Tuesday, August 13, 2019

Featured Artefacts: Mason Jars

Earlier this week I froze another quart bag of blueberries which I’d picked at a local growers.  To me, the ability to do so is one of the pleasures of living in Benton County.

Preserving fruit for future use has a long history.  A popular way to do so for decades, has been to can fruit in glass jars. They are often called Mason jars after John Landis Mason, a tinsmith who in 1858 patented the standard-thread screw-cap and jar to use with it. By 1896, such jars were machine-made, making them reliable and affordable.  In the 1900s, many companies made these jars. 
The Benton Country Historical Museum has a large collection of these jars in different sizes, colors, and made by different companies.  Here are a few of them.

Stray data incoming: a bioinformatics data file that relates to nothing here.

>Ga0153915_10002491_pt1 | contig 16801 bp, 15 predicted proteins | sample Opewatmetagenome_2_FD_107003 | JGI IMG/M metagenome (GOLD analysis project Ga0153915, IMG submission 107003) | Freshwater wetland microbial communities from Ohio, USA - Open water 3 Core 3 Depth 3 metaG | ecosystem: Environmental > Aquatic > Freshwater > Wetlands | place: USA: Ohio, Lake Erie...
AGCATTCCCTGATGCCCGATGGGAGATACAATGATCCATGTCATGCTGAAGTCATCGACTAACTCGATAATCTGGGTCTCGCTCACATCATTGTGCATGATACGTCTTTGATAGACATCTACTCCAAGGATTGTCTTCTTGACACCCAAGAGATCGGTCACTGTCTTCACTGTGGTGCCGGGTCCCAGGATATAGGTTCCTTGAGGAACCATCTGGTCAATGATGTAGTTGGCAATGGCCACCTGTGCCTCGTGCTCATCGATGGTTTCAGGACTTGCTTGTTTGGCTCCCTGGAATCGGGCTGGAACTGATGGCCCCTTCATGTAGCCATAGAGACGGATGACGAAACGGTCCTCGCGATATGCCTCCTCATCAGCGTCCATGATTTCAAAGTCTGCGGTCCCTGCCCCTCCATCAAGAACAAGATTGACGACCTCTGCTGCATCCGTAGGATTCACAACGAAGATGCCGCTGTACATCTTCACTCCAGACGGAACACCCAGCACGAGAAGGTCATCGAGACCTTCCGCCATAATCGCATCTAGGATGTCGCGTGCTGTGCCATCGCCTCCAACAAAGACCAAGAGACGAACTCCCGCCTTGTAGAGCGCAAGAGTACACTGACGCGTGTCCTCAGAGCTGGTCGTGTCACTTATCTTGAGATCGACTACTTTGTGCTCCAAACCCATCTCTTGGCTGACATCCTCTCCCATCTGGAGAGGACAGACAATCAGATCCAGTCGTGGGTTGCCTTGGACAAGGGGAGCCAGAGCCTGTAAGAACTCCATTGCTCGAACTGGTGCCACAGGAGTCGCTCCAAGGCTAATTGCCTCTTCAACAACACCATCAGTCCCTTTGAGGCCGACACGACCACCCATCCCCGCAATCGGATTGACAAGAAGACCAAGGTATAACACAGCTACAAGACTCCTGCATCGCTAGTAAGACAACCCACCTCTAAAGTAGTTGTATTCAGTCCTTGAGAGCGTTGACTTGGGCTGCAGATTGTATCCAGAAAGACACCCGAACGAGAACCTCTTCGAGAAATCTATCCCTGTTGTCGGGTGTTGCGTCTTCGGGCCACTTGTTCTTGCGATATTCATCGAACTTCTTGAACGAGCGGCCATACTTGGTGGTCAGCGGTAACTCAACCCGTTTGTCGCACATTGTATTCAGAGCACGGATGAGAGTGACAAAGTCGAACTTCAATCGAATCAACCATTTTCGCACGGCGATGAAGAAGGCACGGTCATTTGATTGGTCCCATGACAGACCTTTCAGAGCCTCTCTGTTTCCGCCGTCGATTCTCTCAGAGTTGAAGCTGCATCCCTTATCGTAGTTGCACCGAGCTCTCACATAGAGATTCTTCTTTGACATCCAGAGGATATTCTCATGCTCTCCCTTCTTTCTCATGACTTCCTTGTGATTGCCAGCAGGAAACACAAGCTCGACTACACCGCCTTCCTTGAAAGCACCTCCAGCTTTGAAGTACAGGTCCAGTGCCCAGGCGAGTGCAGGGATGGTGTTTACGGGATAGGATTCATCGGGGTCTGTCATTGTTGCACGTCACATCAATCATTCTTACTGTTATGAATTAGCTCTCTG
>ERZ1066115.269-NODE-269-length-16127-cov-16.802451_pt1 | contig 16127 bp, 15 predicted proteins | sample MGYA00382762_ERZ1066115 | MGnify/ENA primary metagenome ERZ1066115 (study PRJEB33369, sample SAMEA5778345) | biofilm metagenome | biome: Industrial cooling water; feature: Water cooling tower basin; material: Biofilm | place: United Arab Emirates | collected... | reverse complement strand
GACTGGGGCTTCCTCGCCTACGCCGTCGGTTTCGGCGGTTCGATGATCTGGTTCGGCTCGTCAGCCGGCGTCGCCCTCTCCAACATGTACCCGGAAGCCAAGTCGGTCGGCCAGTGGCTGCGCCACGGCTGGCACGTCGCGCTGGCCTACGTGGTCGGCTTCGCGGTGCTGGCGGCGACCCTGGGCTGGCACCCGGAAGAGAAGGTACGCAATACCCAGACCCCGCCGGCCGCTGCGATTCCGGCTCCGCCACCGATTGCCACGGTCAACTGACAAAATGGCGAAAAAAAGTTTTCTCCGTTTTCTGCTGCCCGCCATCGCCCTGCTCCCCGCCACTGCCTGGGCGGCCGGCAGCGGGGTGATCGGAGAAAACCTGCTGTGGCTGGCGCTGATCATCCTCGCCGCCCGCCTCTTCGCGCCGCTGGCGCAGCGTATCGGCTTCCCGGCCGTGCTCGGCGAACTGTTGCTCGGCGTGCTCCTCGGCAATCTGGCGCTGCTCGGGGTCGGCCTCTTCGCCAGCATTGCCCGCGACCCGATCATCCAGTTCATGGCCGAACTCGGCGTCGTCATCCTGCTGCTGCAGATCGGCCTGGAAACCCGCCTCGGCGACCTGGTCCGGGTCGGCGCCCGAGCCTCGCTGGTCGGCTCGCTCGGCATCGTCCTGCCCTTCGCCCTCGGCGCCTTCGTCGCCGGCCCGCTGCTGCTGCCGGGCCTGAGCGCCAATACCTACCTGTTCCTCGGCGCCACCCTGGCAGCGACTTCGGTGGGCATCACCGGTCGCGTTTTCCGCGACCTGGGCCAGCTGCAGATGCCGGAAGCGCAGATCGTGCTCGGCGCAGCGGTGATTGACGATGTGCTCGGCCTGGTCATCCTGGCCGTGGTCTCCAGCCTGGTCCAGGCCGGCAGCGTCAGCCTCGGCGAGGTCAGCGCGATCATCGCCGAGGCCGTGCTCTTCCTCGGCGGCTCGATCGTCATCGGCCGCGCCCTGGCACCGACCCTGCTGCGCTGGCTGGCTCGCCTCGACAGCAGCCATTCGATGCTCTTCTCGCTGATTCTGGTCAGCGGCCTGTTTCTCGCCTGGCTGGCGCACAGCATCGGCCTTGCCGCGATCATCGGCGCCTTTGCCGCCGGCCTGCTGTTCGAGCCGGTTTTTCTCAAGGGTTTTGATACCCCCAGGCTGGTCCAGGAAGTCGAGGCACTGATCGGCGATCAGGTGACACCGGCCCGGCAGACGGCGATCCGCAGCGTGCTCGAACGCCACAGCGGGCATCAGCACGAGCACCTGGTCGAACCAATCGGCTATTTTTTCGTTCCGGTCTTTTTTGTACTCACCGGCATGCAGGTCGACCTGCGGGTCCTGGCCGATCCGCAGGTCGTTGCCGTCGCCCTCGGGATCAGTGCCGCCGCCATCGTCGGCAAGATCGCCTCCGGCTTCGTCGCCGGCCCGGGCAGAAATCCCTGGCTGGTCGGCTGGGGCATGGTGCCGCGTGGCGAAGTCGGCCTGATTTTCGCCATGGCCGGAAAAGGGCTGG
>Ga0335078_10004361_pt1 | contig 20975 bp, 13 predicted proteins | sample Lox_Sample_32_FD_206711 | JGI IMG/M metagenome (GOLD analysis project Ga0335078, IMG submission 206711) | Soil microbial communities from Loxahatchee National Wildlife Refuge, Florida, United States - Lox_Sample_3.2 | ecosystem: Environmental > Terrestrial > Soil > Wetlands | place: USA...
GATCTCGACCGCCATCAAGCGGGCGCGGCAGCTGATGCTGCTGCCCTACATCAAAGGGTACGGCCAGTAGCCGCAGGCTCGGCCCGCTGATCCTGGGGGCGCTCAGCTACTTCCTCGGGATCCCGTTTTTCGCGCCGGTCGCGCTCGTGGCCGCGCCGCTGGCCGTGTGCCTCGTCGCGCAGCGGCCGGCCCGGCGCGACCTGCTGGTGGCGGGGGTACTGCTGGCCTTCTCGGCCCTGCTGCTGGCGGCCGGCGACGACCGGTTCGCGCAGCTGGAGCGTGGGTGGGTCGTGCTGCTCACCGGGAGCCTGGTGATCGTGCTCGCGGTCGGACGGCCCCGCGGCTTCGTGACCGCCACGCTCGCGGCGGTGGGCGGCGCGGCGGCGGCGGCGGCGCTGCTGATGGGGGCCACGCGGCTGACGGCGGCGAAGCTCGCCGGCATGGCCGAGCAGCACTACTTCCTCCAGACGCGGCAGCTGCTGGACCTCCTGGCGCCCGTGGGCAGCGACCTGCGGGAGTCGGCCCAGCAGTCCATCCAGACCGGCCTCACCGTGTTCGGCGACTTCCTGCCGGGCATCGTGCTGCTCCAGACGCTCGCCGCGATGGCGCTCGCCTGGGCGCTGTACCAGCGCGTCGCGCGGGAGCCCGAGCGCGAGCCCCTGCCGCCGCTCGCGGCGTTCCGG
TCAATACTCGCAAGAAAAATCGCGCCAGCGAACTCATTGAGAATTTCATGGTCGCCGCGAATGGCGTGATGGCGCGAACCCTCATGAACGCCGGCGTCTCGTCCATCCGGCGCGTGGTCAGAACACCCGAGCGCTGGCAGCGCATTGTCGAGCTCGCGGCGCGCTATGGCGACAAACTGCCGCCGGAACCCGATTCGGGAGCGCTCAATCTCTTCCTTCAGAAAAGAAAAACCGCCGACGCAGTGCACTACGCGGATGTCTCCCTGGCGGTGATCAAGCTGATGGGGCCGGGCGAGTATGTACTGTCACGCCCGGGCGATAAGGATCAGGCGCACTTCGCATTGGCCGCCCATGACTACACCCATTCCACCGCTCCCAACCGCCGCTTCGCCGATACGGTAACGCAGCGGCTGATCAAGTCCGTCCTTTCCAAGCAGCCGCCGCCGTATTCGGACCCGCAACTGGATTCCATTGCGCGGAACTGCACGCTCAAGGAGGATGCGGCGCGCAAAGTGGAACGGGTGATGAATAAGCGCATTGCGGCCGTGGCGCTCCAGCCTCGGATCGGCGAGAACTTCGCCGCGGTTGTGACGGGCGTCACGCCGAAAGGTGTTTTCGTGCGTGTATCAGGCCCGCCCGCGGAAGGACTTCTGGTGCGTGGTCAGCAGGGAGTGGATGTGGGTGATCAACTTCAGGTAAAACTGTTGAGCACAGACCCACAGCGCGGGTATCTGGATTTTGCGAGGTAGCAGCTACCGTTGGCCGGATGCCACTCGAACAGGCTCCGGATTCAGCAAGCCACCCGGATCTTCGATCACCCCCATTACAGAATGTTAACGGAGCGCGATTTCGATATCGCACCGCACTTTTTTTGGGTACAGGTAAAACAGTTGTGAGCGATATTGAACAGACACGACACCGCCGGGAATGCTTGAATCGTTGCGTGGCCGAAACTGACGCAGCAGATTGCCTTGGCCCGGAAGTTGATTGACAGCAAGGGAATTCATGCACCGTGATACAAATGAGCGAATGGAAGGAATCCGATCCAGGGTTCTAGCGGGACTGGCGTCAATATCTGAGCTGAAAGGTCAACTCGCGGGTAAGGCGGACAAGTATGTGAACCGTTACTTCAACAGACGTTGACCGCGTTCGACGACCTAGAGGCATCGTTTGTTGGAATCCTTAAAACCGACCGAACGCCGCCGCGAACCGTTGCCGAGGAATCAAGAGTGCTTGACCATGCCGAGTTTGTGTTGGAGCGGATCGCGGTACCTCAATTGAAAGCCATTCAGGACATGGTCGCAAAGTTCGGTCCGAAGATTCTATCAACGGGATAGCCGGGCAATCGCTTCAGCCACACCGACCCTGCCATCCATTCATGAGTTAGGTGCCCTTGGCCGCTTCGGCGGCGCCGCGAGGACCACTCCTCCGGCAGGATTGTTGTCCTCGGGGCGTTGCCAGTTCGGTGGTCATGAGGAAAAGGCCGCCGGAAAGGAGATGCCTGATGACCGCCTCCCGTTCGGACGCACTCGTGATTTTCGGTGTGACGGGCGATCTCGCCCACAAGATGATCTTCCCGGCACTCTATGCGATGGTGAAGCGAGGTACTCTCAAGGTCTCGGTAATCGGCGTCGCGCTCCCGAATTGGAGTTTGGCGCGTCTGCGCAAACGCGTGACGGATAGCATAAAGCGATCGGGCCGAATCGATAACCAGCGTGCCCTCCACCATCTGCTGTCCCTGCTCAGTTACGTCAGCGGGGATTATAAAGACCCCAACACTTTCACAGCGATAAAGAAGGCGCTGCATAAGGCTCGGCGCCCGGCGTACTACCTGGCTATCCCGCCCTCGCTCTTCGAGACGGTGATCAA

This half-gallon blue-green jar was made by the Ball Glass company of Muncie Indiana during the 1896-1910 period and is one of the oldest jars in the collection.
The Ball Company also made this green pint jar during 1900-1914.  The jar was recovered during archeological monitoring of the Corvallis Riverfront during the Sewer Overflow Project.
Another manufacturer was the Anchor-hocking Company of Lancaster Pennsylvania which made this clear glass pint jar. The jar is embossed with an Anchor logo.
The Illinois-Pacific Glass Company of San Francisco made this quart jar of an unusual amethyst color around 1910.
The museum’s collection also includes jars by the Hero Fruit company of Philadelphia, the Hazel Atlas Company of Wheeling, West Virginia, and the Drey brand made by the Shram Glass Company. 

By Martha Fraundorf, Volunteer for Benton County Historical Society, Philomath, Oregon 

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